Even after more than 55 years in the music industry, Charlie Daniels will not tire of his lifelong trade.
“I love what I do,” the guitarist and fiddler said last week by phone from Rhinelander, Wis., where the Charlie Daniels Band had arrived to play the Hodag Country Festival. The group will fill the stage Friday in the Alabama Theatre, at Barefoot Landing in North Myrtle Beach.
Daniels said “everything to do with the music business” pleases him – writing, recording, interviews – “the whole thing.”
Most of all, though, performing live, “that’s where it’s all at,” Daniels said, where “I always feel right at home.”
The Grand Ole Opry member, who lives near Nashville, Tenn., also has rebounded since March when treatment for a bout of pneumonia prompted tests that led to implanting of a pacemaker for his heart rate.
Daniels, who turns 77 this autumn, said the pacemaker – one of life’s subjects he said he had not pondered until its necessity – has remained unobtrusive in his daily life.
“You forget you got it and that it’s there,” he said happily in a voice as deep and resonant in conversation as in song.
Asked about other artists’ interpretations of “The Devil Went Down to Georgia,” such as the Zac Brown Band playing for a nationally televised awards show a few years ago, Daniels said the “stage version” has grown from the original studio recording in 1979 that also helped carry the “Urban Cowboy” movie soundtrack.
He said the anthem has gotten longer with additional elements found through years of performance and band chemistry.
“Sometimes, some of the best have just happened on stage,” Daniels said, crediting colleagues who can look at one another and fit a new twist in.
“You just king of jump in and do it, and do it that way,” he said of trying a new twist. “The music is constantly evolving, and music should be constantly growing.”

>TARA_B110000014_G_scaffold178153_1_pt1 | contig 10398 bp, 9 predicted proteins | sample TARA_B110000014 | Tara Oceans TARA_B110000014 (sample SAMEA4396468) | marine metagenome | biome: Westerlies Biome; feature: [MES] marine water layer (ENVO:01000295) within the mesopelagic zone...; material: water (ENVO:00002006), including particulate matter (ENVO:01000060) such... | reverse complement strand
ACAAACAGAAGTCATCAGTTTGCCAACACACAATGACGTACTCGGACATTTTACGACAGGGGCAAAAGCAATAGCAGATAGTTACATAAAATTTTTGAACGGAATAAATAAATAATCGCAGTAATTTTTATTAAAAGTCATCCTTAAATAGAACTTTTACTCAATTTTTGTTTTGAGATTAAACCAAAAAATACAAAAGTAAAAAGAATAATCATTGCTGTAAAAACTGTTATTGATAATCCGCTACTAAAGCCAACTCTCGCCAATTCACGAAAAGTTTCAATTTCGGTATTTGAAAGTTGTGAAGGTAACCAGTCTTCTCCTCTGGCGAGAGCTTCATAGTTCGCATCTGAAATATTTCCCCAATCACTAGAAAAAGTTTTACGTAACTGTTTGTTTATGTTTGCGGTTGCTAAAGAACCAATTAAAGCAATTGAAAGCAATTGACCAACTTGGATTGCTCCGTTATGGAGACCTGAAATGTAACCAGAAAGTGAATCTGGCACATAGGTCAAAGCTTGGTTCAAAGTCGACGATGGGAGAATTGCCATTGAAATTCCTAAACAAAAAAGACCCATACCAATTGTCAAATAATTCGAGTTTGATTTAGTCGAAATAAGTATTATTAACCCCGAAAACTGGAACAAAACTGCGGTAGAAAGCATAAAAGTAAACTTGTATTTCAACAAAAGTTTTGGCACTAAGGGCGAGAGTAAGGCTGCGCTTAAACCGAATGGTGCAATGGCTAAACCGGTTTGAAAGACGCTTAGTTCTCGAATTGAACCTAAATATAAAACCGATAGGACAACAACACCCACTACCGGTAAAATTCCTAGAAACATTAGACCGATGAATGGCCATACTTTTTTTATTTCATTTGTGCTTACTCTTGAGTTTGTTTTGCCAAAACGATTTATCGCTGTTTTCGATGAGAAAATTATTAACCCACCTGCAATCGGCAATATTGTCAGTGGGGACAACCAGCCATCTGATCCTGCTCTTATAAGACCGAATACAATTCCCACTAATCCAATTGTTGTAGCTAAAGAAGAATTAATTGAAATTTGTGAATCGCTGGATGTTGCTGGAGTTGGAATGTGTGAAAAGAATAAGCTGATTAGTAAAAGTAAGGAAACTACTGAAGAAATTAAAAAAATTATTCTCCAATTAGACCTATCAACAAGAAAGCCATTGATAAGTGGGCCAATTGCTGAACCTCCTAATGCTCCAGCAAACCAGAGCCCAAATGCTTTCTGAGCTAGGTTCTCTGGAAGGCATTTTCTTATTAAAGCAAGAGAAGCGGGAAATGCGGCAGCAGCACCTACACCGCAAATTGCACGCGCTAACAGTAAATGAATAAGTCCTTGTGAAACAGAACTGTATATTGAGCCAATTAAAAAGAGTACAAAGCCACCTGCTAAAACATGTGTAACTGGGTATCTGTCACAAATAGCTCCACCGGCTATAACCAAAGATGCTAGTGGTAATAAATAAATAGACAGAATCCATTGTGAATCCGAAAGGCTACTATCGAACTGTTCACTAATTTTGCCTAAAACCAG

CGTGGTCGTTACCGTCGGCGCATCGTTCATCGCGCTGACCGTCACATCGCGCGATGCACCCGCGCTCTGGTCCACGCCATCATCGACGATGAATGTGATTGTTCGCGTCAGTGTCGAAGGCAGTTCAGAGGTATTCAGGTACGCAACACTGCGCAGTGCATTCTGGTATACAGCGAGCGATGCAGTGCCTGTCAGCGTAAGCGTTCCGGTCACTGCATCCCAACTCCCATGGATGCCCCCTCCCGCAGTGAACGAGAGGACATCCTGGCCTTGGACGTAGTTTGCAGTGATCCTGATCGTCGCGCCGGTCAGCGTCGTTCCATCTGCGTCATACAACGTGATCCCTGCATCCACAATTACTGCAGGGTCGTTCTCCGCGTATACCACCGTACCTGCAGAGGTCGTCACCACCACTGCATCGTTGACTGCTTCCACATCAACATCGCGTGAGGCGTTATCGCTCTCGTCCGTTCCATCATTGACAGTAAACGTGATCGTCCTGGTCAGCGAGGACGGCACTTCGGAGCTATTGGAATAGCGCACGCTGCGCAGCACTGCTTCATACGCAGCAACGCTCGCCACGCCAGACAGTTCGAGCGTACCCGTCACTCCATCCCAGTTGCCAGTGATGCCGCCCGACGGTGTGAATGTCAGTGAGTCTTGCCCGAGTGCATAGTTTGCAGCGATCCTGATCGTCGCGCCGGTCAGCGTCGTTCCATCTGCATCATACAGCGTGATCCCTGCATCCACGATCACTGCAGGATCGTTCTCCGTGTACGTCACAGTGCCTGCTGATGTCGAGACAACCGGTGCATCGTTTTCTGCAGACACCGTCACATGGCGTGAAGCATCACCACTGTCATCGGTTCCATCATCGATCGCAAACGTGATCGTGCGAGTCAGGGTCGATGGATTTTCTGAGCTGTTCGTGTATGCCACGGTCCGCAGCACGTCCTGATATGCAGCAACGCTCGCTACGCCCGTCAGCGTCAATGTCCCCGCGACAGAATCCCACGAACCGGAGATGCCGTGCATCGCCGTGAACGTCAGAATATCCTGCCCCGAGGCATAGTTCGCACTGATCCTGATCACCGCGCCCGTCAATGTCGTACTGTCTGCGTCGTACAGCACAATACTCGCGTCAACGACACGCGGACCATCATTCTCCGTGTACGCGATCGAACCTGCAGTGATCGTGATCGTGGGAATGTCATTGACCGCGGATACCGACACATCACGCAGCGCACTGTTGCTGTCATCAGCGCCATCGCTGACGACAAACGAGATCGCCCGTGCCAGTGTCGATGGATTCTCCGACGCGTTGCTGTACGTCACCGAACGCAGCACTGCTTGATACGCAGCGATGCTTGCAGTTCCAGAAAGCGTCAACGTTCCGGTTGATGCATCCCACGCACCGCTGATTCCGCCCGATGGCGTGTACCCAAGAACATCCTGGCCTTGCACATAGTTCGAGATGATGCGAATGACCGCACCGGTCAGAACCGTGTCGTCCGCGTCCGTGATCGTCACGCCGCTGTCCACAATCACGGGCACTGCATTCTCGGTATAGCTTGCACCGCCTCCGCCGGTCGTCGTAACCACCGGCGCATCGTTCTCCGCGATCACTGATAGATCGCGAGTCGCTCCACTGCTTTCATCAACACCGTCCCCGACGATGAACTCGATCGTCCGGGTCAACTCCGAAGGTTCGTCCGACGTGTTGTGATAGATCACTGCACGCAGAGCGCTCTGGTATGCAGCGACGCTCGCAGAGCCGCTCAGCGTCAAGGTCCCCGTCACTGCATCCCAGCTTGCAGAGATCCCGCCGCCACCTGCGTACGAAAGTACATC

Daniels called a guitar cover of “Devil” by the late Jerry Reed “just a killer,” and he convinced Keith Urban to ease his reticence to play it for him.
“I gradually talked him into it,” Daniels said. “It was just mind blowing. ... It all comes out when he plays.”
Daniels also lent his guitar hand at the 2013 Country Music Association Music Festival last month in Nashville, Tenn., joining Brad Paisley for his single “Karate” and reprising some parts from “Devil.” Highlights from that four-day fest will air 8-11 p.m. Aug. 12 on ABC.
Daniels edited a book, “Growing Up Country: What Makes Country Life Country,” published in 2007 by Flying Dolphin Press/Broadway Books.
“My part was pretty simple,” he said, compared with the publishers, who rounded up the contributors. “Their part was the biggest part.”
Grateful for the gift of music that has shaped his life, Daniels has seen his career blossom from early ventures that included co-writing “It Hurts Me,” recorded by Elvis Presley, session guitar work for Bob Dylan and producing the Youngbloods’ “Elephant Mountain” album at the close of the 1960s.
Reflecting on “very humble beginnings” and a blue-collar background, Daniels said, “I wouldn’t have it any other way.”
He struck a serious tone in voicing his concern for tough economic times that continue. He stressed he’s not making a political statement about his aversion to seeing government get “so top heavy” in spending and entitlements that “it can’t function.”
“Look at any socialist government,” he said. “They all fail. They can’t work.”
Daniels stays active in charity benefits all year long, and he does plenty of traveling across the country he salutes in “In America.” He said he probably would get back to his city of birth, Wilmington, N.C., more often if it were on the way to other places. Still, although it’s not in on a cross roads, say like Dallas, Indianapolis, Louisville, Ky., “or any number of places” besides the ones he just named, he enjoys visiting this corner of the Carolinas. Daniels brought his band in April to the Florence Civic Center.
Ready for a return to the Alabama Theatre, he also remembered that he’s “always had a good time” entertaining on the Grand Strand.
And look for the man known for singing as a “Long Haired Country Boy” to remind everyone, “The South’s Gonna Do It Again.”